Interstate horse betting will be off and running if the Nevada Legislature gives its approval this year.
Following California’s lead, the Nevada Pari-Mutuel Association is lobbying hard for a state-of-the-art account wagering system that could boost the state’s betting handle by as much as $200 million.
"To be competitive, we need this,’’ says Patty Jones, head of the Silver State’s pari-mutuel group.
John Sullivan of Las Vegas Disseminators calls expansion across state lines a "significant" step for Nevada. It’s also significant for his firm, which will serve as the exclusive tote company.
California has seen sharp increases in its betting handle since it legalized account wagers. The state uses Magna’s Express Bet, You-Bet and TVG for phone and computer-based bets.
Much of the gain has come at Nevada’s expense, with the state’s average annual handle of $500 million dipping to $470 million last year. Sullivan estimates that installation of interstate account wagering could hike revenue by as much as 40 percent statewide — while bolstering other gaming and non-gaming activity along the way.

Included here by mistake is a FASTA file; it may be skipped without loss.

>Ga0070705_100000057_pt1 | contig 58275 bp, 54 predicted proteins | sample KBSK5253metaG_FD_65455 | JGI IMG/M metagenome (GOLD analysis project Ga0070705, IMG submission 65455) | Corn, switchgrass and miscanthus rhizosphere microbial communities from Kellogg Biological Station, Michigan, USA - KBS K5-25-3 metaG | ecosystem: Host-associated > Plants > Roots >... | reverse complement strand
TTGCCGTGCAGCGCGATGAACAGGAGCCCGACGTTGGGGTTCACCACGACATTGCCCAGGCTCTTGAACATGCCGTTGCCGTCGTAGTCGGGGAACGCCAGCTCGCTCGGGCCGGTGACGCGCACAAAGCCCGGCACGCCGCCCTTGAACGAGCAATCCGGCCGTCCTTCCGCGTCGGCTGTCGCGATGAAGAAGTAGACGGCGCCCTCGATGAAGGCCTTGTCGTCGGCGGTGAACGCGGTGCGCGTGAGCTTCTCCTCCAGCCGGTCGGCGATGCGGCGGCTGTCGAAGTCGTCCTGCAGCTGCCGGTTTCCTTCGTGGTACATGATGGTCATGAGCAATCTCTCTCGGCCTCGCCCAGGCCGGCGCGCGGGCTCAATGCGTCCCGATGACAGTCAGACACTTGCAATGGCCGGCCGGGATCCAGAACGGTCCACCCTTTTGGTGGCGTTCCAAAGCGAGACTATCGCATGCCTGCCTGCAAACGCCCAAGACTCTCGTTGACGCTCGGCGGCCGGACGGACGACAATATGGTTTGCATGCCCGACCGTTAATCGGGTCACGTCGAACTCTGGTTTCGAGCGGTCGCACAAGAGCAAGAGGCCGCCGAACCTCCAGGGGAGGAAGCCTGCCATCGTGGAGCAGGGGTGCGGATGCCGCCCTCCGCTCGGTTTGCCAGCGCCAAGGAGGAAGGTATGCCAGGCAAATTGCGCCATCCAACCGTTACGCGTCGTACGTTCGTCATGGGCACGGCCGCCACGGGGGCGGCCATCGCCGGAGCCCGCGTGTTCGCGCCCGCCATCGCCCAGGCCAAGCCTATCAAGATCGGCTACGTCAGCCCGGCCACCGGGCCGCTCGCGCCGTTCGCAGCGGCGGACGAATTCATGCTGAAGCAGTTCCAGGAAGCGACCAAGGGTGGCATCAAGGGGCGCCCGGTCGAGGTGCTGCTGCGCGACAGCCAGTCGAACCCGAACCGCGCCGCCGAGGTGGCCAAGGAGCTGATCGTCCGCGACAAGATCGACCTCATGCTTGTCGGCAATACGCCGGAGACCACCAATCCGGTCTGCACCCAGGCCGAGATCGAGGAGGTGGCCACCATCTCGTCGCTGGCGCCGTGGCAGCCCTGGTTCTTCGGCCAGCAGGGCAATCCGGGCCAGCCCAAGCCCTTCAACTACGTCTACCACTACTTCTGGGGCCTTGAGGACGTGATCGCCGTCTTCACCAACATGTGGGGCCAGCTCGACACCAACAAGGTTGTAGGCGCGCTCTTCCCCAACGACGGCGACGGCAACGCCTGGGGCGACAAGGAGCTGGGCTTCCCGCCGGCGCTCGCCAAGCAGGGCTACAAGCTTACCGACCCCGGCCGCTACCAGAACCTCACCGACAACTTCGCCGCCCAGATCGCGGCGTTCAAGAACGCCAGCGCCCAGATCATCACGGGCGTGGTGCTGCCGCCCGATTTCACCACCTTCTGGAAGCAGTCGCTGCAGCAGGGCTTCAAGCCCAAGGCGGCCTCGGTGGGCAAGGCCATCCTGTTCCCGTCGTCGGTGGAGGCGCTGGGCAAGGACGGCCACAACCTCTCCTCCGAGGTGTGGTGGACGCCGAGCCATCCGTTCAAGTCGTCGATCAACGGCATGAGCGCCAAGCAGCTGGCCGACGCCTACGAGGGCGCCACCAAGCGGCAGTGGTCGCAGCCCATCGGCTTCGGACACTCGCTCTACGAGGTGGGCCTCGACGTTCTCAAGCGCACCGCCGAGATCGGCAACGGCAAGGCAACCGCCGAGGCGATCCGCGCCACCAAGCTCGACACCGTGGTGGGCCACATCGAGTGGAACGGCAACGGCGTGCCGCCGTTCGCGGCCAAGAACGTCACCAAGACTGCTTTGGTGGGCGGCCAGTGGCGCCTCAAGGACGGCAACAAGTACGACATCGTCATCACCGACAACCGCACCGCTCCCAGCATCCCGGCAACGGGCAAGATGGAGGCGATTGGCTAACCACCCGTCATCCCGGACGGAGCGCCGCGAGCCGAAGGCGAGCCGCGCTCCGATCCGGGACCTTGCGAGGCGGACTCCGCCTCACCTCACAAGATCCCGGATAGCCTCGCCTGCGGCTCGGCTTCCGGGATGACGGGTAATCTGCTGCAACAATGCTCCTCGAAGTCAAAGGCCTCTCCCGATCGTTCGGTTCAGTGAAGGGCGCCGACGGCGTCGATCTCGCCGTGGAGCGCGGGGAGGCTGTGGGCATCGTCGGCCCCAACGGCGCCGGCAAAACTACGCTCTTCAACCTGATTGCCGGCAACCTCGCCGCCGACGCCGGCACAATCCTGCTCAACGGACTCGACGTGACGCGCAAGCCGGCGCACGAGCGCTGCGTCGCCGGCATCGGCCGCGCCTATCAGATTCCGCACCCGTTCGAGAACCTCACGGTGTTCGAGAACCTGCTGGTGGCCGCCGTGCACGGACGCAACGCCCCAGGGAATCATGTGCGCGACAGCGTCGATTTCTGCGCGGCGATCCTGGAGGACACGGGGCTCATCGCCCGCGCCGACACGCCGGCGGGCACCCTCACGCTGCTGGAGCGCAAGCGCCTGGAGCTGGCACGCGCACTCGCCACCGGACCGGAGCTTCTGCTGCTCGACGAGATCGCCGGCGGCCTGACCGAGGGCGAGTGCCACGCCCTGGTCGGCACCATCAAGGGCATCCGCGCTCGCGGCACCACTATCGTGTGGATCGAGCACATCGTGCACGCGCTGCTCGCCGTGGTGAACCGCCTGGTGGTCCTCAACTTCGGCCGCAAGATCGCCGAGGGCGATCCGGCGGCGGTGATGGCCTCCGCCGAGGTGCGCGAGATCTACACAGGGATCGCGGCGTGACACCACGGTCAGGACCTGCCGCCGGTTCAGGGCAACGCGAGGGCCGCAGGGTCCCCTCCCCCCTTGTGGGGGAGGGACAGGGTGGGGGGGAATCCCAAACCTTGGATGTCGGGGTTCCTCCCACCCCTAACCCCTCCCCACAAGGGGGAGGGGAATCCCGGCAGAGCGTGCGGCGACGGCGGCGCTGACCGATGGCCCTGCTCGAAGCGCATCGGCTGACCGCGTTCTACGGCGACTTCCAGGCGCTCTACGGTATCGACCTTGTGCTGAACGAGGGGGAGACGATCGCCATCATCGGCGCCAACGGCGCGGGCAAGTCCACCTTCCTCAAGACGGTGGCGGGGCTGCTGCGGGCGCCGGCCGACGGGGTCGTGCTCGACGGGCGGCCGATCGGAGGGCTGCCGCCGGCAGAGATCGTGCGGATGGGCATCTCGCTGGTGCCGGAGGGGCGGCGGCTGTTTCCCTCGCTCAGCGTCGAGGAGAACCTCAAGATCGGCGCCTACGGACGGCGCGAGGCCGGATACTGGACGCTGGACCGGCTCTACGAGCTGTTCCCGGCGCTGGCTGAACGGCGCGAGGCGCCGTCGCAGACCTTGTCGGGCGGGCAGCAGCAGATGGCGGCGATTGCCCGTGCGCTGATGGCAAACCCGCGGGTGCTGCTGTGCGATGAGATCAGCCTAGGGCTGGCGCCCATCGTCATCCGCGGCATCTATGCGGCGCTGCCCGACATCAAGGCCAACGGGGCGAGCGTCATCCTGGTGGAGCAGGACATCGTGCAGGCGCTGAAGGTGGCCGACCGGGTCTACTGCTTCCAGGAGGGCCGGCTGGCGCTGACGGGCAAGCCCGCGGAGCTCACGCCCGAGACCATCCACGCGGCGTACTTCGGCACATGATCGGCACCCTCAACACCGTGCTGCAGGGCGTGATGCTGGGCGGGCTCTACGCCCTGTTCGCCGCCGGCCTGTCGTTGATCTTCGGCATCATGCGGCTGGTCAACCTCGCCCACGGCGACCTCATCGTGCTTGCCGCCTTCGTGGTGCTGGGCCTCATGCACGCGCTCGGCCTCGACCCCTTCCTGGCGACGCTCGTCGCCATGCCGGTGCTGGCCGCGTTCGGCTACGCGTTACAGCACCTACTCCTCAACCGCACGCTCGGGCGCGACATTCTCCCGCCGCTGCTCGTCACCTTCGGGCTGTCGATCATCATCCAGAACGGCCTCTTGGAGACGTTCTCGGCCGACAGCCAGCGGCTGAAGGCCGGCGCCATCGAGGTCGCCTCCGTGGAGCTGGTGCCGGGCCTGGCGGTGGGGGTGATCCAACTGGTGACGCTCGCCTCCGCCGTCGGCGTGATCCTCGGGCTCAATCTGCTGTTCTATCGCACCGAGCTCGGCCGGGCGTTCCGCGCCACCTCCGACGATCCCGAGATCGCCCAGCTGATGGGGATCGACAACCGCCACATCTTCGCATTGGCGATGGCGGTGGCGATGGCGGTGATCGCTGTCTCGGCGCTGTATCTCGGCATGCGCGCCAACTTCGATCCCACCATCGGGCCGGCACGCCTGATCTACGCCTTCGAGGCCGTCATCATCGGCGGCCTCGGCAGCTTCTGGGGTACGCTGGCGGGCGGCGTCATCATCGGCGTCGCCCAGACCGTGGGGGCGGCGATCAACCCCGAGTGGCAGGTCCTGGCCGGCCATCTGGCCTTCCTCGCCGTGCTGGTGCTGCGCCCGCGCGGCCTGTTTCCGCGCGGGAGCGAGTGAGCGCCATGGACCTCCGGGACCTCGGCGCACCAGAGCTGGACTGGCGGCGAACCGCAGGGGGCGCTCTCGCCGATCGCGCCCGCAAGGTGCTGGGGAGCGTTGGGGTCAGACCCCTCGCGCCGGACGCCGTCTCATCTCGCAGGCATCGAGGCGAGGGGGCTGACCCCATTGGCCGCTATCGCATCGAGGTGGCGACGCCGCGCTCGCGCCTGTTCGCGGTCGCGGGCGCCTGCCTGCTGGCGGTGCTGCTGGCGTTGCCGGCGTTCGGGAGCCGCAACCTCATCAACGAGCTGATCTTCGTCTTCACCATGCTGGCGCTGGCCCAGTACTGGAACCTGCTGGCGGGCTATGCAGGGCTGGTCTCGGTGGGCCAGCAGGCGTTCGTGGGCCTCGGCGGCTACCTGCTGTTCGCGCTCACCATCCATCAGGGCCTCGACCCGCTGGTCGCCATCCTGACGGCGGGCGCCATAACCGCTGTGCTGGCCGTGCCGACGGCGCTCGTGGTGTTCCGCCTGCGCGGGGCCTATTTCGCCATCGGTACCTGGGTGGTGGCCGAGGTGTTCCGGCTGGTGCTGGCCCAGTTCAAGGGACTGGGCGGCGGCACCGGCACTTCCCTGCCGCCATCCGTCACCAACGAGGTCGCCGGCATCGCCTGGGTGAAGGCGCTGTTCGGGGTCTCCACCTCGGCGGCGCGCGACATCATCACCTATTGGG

"Nevada has a unique advantage,’’ Sullivan said. "As a destination resort, Las Vegas’ casinos will be able to extend their services and offer comps and other incentives [to interstate bettors].’’
Because the federal wire act exempts horse racing from its interstate betting prohibitions, several states appear to be in play. Depending on one’s definition, as few as 12 states or as many as 35 would be open for business to Nevada.
"Technology is the key,’’ Sullivan notes. "You have to know where the bets are coming from.’’
Tony Cabot, an attorney with Lionel Sawyer and Collins and a specialist in Internet gaming law, has been retained by the pari-mutuel association.
"The industry will move forward aggressively on account wagering at the 2003 Legislature,’’ Cabot said. "Nevada revenues have been hit hard by California’s account wagering.’’
In addition to the political parlay, the association is vetting software and equipment vendors.
"The state has been stagnant on technology for the last five or six years,’’ Sullivan says. "Now there will be a strong need for border control and verification.’’